RICS says that Increasing numbers of homeowners are improving rather than moving home.
48% of chartered surveyor estate agents sais the slow sales market is prompting people to improve their properties rather than move. Across the UK, this was most prevalent in areas where the property market is more depressed, such as Northern Ireland, where 75% were improving rather than moving and the West Midlands (71%). However, even in more buoyant areas such as London, buyers are facing high property prices which are also prompting them to stay in their homes.
For those undertaking work to their homes, 44% of surveyors reported additional bedrooms were the improvement which added the most value. Traditional improvements such as adding a new bathroom or kitchen were the next most valuable, at 18%. Adding a conservatory, or reinstating period features were seen as desirable optional extras but not ones which add value.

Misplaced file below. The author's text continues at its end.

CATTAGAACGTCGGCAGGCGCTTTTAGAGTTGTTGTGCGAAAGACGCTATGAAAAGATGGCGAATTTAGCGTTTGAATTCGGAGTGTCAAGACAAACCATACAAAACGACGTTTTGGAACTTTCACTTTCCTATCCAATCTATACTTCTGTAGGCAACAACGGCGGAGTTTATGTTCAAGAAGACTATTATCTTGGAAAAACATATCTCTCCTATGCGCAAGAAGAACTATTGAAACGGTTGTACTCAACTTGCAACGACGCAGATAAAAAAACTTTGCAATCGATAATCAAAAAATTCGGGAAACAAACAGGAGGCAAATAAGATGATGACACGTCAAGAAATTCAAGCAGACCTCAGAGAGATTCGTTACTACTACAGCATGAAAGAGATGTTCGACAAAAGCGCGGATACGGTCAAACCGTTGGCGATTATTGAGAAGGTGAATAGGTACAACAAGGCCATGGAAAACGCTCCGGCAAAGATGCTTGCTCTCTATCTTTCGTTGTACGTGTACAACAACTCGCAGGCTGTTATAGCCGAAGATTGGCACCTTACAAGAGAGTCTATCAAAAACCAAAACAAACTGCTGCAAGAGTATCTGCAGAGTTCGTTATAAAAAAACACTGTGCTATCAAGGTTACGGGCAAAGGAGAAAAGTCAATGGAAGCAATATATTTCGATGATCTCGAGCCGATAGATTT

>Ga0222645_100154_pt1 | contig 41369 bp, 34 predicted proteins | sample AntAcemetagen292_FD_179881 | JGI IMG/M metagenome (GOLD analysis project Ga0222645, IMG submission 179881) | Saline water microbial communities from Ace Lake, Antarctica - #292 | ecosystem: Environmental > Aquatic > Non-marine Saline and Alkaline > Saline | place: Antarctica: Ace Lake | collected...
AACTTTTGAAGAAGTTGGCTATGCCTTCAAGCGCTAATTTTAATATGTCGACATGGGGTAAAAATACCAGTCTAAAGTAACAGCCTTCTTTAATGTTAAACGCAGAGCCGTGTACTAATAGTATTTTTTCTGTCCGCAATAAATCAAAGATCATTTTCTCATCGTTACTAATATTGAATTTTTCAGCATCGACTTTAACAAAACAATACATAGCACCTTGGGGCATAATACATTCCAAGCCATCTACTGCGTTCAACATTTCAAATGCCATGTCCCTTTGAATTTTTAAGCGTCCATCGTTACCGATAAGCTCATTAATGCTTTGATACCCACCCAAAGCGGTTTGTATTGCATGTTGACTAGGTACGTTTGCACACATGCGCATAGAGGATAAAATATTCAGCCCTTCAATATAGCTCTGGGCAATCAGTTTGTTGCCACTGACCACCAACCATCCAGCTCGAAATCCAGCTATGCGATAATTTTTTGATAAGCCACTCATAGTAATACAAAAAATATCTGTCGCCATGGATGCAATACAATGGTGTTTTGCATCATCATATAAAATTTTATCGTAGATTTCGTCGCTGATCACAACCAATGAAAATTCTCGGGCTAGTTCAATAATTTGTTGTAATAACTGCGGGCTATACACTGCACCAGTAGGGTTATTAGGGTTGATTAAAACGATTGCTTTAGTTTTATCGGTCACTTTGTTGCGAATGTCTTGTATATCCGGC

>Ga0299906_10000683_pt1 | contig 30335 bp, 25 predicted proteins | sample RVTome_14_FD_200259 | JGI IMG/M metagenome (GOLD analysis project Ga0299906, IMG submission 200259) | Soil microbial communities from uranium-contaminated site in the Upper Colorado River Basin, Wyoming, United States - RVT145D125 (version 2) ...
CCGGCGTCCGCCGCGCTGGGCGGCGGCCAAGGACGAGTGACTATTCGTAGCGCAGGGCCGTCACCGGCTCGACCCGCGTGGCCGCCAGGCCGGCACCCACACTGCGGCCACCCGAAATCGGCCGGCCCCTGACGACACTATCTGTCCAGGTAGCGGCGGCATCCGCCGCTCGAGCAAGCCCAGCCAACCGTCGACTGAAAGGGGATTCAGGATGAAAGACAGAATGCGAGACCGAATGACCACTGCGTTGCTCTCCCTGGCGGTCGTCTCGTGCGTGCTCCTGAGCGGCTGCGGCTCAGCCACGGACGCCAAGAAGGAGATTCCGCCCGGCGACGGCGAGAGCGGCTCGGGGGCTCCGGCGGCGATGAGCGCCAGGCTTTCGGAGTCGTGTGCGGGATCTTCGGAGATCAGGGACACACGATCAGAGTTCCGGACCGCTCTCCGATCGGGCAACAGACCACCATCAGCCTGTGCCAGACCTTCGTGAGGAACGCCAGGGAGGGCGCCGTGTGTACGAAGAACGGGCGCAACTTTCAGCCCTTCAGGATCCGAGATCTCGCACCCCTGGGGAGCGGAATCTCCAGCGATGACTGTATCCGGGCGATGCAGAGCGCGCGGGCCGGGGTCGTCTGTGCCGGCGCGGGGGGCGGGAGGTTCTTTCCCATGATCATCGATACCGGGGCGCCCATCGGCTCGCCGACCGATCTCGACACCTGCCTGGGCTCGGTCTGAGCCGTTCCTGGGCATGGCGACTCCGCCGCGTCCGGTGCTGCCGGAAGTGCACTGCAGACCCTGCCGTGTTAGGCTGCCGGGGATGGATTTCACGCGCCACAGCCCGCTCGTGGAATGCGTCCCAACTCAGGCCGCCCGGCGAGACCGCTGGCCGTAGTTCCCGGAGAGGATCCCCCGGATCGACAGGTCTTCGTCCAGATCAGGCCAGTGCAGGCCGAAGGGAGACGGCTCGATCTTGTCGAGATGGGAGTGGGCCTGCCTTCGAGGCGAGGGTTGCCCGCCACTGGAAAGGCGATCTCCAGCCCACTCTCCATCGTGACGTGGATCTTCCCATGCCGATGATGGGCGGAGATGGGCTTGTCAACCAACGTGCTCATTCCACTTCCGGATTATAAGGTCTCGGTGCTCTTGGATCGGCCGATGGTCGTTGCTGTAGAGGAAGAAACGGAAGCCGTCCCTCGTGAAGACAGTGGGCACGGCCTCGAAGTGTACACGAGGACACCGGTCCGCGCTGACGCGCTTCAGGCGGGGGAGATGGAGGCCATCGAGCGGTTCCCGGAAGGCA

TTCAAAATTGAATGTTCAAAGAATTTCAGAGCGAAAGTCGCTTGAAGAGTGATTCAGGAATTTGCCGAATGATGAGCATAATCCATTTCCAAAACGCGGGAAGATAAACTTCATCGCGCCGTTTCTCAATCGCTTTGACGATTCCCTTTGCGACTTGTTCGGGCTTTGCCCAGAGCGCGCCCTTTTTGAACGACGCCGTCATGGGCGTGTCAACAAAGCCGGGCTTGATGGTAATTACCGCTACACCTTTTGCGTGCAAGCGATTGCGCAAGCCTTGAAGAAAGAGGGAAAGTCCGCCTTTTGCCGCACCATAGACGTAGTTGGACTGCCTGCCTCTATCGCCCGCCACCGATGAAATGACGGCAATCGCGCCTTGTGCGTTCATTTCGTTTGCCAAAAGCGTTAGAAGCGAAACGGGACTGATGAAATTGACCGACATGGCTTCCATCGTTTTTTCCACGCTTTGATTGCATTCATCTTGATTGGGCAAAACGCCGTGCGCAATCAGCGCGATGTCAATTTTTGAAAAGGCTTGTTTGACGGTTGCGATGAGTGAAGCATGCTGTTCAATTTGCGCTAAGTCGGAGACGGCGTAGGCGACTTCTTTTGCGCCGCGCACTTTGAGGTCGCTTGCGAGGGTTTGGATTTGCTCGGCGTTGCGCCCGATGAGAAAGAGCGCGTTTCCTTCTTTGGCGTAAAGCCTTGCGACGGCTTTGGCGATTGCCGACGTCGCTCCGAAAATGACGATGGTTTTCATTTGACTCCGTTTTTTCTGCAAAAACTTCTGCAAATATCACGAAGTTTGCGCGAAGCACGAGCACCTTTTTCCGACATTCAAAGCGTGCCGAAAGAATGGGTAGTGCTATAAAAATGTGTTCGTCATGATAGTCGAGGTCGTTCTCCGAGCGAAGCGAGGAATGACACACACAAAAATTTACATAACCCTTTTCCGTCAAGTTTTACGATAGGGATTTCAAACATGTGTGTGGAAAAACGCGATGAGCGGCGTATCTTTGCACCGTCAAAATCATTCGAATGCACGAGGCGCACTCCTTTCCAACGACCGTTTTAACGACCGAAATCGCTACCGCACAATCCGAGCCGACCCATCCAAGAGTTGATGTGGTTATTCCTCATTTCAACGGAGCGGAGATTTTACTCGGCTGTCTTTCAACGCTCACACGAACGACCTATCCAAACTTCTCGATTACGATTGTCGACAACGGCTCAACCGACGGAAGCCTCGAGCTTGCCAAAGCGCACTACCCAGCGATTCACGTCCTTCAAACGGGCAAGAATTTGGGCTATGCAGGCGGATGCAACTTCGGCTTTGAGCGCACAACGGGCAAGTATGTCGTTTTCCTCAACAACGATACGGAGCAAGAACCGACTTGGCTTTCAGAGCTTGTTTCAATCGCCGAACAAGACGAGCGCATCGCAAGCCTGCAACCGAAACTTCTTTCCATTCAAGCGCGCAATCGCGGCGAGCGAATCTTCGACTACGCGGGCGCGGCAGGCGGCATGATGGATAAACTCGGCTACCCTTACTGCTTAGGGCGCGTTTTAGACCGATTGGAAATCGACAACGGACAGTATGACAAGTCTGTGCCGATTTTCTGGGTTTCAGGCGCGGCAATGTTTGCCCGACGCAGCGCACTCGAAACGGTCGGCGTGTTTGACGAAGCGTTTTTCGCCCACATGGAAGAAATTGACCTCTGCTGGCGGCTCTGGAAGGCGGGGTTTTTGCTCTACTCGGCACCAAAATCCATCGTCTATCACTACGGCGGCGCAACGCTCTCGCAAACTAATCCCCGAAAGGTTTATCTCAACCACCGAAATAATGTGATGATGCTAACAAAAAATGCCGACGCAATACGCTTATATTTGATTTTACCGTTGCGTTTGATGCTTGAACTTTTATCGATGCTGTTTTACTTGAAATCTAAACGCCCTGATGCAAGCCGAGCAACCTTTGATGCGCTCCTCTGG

Surveyors also noted that costs incurred for improvements will not always be covered by the potential increase in a property’s value, as this also depends on the quality of work and other features of the property, such as its style and location.
Respondents added that external factors were most likely to detract from a property’s price. 40% of surveyors found a property’s proximity to a noisy road or a railway decreased value, while known subsidence was seen as the next most likely to affect value.
David Dalby, professional groups director at RICS, said: “Most properties provide some potential for expansion and improvement